Structural Integration is a series of bodywork sessions (10-16 depending on the style, KMI consists of 12) designed to free up, lengthen, and align the fascial web. In each session we focus on a specific part of the body. By studying the client’s standing posture, I determine how that part of their fascial web is enabling the old, pain-inducing pattern. I then form a strategy for changing those tissues, using deep, slow manipulations, to provide support for a more functional, pain-free pattern. Each session builds on the next, enlisting more and more of your body to shift toward this new state.
The physical changes we make through Structural Integration give you the opportunity to use your body
differently. However, if that potential remains unclaimed, your habituated way of doing things will
persist. Therefore, as part of this process, you must search and explore your body between sessions.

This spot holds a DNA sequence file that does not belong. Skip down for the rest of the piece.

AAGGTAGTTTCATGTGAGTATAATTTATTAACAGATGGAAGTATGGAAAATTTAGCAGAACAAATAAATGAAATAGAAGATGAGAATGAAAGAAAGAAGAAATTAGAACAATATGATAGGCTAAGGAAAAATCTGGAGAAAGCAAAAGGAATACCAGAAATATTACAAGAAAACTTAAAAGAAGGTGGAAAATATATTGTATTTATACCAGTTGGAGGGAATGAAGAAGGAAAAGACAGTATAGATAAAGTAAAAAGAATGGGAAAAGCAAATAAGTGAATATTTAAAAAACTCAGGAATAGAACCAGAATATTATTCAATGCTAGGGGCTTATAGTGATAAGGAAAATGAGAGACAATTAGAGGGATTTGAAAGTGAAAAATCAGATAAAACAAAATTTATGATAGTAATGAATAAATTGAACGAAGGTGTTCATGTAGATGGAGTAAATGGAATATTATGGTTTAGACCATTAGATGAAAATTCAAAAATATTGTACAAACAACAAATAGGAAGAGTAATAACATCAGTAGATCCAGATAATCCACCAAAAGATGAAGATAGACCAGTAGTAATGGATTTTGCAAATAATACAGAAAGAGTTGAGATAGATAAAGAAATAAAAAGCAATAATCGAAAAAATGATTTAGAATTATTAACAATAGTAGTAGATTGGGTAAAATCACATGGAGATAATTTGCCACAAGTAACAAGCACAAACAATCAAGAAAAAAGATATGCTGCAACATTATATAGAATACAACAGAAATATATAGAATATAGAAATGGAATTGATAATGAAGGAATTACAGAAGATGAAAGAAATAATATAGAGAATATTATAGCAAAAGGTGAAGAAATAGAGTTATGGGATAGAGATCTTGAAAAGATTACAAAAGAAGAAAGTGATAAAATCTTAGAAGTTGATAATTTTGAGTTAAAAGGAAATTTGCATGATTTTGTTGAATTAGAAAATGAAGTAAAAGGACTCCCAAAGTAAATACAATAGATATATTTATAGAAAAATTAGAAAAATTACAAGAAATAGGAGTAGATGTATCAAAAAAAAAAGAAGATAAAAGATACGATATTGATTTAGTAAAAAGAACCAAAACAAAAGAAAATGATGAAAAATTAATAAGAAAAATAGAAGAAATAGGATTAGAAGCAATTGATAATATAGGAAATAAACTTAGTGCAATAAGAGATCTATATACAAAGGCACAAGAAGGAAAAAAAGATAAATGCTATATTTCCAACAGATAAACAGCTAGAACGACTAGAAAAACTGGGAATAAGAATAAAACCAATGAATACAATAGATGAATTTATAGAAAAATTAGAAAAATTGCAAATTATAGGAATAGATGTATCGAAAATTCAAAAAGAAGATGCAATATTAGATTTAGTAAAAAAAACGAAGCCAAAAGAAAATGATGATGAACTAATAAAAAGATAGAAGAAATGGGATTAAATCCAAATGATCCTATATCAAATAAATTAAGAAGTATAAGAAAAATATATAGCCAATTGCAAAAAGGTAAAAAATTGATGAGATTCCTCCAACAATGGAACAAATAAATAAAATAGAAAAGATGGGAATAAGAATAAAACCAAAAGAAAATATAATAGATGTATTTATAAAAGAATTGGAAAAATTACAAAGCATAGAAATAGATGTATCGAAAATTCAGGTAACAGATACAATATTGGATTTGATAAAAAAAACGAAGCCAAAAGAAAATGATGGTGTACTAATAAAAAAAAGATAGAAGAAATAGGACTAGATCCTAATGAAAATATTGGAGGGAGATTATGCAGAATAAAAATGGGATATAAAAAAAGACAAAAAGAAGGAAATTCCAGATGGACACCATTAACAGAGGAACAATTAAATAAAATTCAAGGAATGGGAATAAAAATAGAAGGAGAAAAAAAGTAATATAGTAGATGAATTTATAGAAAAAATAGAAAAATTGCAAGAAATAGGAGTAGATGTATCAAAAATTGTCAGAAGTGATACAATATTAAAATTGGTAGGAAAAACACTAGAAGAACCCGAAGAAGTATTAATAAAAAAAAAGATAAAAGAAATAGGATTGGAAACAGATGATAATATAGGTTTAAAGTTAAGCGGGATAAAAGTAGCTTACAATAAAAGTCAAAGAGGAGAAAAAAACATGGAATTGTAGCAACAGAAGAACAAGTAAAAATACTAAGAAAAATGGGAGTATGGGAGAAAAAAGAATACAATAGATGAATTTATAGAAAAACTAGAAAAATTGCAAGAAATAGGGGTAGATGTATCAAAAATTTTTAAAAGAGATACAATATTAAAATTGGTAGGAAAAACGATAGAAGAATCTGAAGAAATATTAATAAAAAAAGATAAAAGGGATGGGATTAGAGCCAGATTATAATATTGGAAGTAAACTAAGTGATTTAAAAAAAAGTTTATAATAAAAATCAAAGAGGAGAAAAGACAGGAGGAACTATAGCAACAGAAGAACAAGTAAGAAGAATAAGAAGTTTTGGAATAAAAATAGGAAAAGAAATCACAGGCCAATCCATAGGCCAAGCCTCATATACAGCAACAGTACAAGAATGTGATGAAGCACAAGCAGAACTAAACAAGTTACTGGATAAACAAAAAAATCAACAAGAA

Learn to feel and recognize the old habits and patterns. This gives you a base line from which to
recognize the new potential created at the table. Awareness is the beginning of change. As the series
progresses, more freedom and alignment in your body become available for you to experiment with.
You will discover new ways of using your body that are less taxing ways that are based on the new
Keeping Pain Out of Our Chronic Patterns
Imagine that you have completed the Structural Integration series. It has been a powerful growth process and you have learned a great deal about your body and how to use it. Your chronic pain is resolved, andyou have a new lease on life. What now? Will this last? Yes, but not through more Structural Integration work. Once the series is completed, a six to 12 month
break is required to absorb and integrate the work. Your homework is to simply maintain your improved
awareness and pay attention to your posture and body mechanics. Fortunately, your standing, sitting,